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September 20, 2018

This has been the year of CSs Matiang’i and Kariuki

Education cabinet secretary Fred Matiang'i when he released 2016 KCSE results at Shimo La Tewa high school in Mombasa December 29th 2016/ELKANA JACOB
Education cabinet secretary Fred Matiang'i when he released 2016 KCSE results at Shimo La Tewa high school in Mombasa December 29th 2016/ELKANA JACOB

IT is not very often in our history that any member of the Kenyan Cabinet manages to acquire a stature in the eyes of the public that raises them among their peers, and makes them – in the eyes of the public anyway – primus inter pares (first among equals).

This year has, surprisingly enough, yielded two such Cabinet Secretaries, in Dr Fred Matiang’i in the Ministry of Education, Science and Technology; and Sicily Kariuki in the Ministry of Public Service, Youth and Gender Affairs.

Not only have these two CSs managed to carve out a unique profile in the eyes of the public as dedicated public servants who are determined to make a difference and serve their President and their nation, but their dockets have actually been among the most difficult to manage for years. And yet they touched most critically on the lives of the youth of this country.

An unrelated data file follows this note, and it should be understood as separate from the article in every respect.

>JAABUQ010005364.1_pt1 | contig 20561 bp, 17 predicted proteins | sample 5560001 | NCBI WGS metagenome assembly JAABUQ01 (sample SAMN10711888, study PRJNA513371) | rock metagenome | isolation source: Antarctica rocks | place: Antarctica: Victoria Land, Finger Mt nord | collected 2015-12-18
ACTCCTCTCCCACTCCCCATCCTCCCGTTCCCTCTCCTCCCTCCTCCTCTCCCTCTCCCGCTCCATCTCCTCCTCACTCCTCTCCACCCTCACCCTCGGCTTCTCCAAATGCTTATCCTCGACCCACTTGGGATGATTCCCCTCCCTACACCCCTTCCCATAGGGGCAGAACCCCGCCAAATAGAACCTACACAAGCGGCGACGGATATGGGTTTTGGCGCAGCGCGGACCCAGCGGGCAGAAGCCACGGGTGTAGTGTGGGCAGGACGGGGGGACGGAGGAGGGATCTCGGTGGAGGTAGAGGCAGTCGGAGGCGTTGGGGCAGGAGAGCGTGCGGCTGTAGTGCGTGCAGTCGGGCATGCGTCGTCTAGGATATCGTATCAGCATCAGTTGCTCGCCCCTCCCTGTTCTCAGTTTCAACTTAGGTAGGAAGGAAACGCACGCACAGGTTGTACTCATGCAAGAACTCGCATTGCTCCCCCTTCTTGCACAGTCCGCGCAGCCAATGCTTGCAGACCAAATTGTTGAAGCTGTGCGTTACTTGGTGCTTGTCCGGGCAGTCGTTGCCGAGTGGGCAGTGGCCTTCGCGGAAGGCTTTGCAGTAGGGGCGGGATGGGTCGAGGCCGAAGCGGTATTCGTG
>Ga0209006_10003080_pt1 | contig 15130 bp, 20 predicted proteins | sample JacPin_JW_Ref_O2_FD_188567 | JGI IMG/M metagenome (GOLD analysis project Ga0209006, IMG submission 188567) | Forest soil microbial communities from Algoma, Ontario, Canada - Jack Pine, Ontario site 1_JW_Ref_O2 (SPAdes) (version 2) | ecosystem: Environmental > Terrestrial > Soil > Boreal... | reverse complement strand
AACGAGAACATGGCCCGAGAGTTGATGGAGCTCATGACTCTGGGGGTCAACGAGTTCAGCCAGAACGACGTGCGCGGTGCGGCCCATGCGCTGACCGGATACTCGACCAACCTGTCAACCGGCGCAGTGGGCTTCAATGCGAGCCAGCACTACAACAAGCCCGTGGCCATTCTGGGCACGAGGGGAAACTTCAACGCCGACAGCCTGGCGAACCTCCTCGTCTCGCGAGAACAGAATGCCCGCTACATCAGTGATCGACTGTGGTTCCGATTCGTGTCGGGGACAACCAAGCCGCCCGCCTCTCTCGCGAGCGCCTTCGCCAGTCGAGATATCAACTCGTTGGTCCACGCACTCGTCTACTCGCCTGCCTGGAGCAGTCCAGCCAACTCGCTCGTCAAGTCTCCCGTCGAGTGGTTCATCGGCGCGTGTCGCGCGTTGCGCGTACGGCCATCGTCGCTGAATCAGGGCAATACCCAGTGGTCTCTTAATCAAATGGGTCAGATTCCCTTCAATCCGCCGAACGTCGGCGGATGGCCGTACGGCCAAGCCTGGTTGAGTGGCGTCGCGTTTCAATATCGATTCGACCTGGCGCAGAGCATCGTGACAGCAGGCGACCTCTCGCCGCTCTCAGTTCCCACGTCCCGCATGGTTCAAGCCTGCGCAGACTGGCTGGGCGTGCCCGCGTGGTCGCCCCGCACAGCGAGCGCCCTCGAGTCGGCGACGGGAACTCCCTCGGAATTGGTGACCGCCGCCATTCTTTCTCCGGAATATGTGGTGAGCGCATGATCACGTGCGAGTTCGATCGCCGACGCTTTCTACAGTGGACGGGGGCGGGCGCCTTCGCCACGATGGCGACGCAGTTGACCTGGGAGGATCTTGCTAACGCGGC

But they have managed to push through and achieve outstanding and transformational results.

Kariuki took over her Cabinet docket at a time when it was synonymous with massive, heartbreaking graft, which had denied tens of thousands of young Kenyans the only opportunities they had to get ahead in life, through the National Youth Service. Against all odds, she was able to turnaround the NYS, and to get it back on track.

But then the NYS expanded programme was a relatively new development. What Dr Matiang’i faced was an even more chilling challenge: Taking the fight to the long-entrenched “examinations leakage cartels” that generated millions of shillings in illicit earnings for those who worked to provide advance copies of exam questions to students whose parents were willing to pay.

This is something Kenyans had more or less come to accept as an unavoidable evil. After all, there are countries (such as India, for example) where exam cheating is a fine art, involving the most elaborate web of networks imaginable, from the classroom teacher all the way up to top officials in the ministry of Education (not to mention the parents who were only too eager to pay for this “service”).

Dr Matiang’i won a clear and decisive victory against the Kenyan exam cartels this year. And for this achievement he has been showered with the thanks of a grateful nation.

What remains to be seen is whether these CSs will entrench their achievements in institutional reforms that will outlast them.

 

 

 

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